After finishing up in Jasper, I had to get back to Calgary – the city where I went to university and where most of my friends and family live.  My buddy Jeff Bartlett (check out his portfolio here) was kind enough to drive me down the Icefields Parkway and then through Kananaskis to get me home.  Of course, a couple photographers can’t just drive through the mountains without shooting them.  And, Alberta got a tonne of fresh snow so we really did make some fresh tracks and have beautiful white snow to work with.  The Icefields Parkway in the wintertime is one of the most beautiful places on earth.  Then again, it’s stunning any time of year.

This was our day driving one of the most spectacular roads in the world.

Is the Icefields Parkway open in the Winter?

The short answer is, yes the Icefields parkway is open in the winter.  In fact, it’s the highest elevation road in all of Canada that’s open year round.   However, that’s not to say that the road doesn’t close.  The road can close throughout the winter for a number of reasons.  The first, of course, being a winter storm or incredibly icy roads.  The road can also be closed because of avalanches (both natural and ones triggered on purpose by the park), rockslides, and other reasons.  A trip down the parkway is never a guarantee in the winter, so always be prepared to have enough time to drive around if you need to get from Jasper to Banff or farther south.

Icefields parkway winter

On the Athabasca River in Jasper National Park.

Icefields parkway winter

Dawn hitting a mountain peak.

What are Road Conditions Like?

Again, the road conditions on the Icefields Parkway really depend day-to-day.  It depends on whether the snowplows have been over it after snow, if there’s enough salt and dirt laid down for traction, and how much ice is on the road.  Before you set off to drive the road in the winter, be sure that you ask about the conditions. Also, you probably don’t want to cruise down the road in a little city car with summer tires.  And, no matter what you choose to drive be sure you’re prepared with warm clothes and some snacks in case you get stuck, have an accident, or have car trouble.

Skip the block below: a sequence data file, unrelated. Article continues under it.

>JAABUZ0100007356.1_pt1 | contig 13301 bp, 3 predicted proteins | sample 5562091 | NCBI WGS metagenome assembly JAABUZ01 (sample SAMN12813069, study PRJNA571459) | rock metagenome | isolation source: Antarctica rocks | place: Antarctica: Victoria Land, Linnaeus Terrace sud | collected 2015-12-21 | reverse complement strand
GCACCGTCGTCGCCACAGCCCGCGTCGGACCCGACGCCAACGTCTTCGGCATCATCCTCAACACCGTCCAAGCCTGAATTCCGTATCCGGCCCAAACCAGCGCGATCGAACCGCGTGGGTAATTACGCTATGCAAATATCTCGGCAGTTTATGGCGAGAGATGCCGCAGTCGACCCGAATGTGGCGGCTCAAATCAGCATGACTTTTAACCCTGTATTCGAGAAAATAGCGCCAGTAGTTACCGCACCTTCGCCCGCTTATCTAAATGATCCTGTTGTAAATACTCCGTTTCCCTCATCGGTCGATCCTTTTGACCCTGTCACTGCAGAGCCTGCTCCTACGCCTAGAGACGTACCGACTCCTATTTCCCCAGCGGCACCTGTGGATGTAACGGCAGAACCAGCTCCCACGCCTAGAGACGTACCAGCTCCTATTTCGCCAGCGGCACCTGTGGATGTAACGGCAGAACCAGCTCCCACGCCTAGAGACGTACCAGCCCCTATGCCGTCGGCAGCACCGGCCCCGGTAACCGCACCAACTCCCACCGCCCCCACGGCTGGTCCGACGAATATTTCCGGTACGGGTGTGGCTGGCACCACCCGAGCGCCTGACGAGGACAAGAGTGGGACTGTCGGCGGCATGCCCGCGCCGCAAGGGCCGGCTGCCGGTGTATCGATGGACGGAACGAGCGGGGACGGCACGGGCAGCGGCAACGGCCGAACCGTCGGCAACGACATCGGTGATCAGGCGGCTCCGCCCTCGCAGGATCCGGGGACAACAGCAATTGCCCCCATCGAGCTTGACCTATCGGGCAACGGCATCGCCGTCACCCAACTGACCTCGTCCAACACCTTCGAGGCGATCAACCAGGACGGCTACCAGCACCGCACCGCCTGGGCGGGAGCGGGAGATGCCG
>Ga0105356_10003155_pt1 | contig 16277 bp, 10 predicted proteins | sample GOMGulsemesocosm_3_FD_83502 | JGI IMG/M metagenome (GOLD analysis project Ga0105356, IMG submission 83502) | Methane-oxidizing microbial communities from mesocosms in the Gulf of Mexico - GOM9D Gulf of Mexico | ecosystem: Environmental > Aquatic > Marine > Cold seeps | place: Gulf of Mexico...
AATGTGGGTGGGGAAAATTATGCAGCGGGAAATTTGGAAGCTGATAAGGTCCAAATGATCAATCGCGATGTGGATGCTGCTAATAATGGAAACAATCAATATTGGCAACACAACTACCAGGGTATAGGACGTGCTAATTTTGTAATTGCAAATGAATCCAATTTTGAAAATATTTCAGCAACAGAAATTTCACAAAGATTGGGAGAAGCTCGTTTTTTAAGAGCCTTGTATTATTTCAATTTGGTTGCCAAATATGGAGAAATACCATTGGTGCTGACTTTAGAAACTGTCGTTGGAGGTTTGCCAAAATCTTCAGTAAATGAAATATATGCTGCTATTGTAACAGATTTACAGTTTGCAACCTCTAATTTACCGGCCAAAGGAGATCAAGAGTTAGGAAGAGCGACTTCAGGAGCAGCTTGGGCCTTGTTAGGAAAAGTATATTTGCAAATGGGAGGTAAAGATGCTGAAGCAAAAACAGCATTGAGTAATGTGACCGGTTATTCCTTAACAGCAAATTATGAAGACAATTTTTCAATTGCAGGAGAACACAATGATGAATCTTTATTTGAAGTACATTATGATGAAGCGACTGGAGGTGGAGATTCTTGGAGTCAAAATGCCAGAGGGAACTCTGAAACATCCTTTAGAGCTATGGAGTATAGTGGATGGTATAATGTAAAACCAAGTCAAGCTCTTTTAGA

Icefields parkway winter

The icefields parkway the day we drove it.

Locations worth Photographing on the Icefields Parkway in Winter

Winter is tricky to shoot photography in the Rockies for the simple fact that most of the lakes are completely frozen over by late December or early January.  Thus, I like to find open pieces of water along the Athabasca Glacier, or head for the larger lakes that tend to stay open for a bit longer.  On our trip, we found that Peyto and Bow Lake were still open, so they made for great subjects to photograph.  There are also a couple spots where there are frozen waterfalls that make for cool photos.  In particular, Tangle Falls looks very cool when it’s just a series of icicles.

Icefields parkway winter

Ice forming on the side of the Athabasca River.

Icefields parkway winter

Morning glow hitting the mountains outside of Jasper.

Icefields parkway winter

Peyto Lake.

Our K-Country Hike

Jeff and I went out location scouting in Kananaskis Country at the end of the day.  We weren’t exactly looking to take images, but find a cool place to photograph in the future.  We found a trail up the side of a mountain between upper and lower Kananaskis Lakes which led us to an awesome viewpoint.  There was a snow-shoe made trail there for us, but it was a bit icy and pretty challenging.  Still, the views from the top were so worth it.  It took us about 45 minutes to climb, and about 15 to come down.

What’s Next on the Travel Photography Blog?

In my video I said that it was my last episode from Alberta, but I had totally forgotten that I went into Banff National Park to shoot night photography! How could I forget, that night was one of the most epic nights of shooting I have on memory.  Stay tuned for that episode, and then I’m off to Europe.

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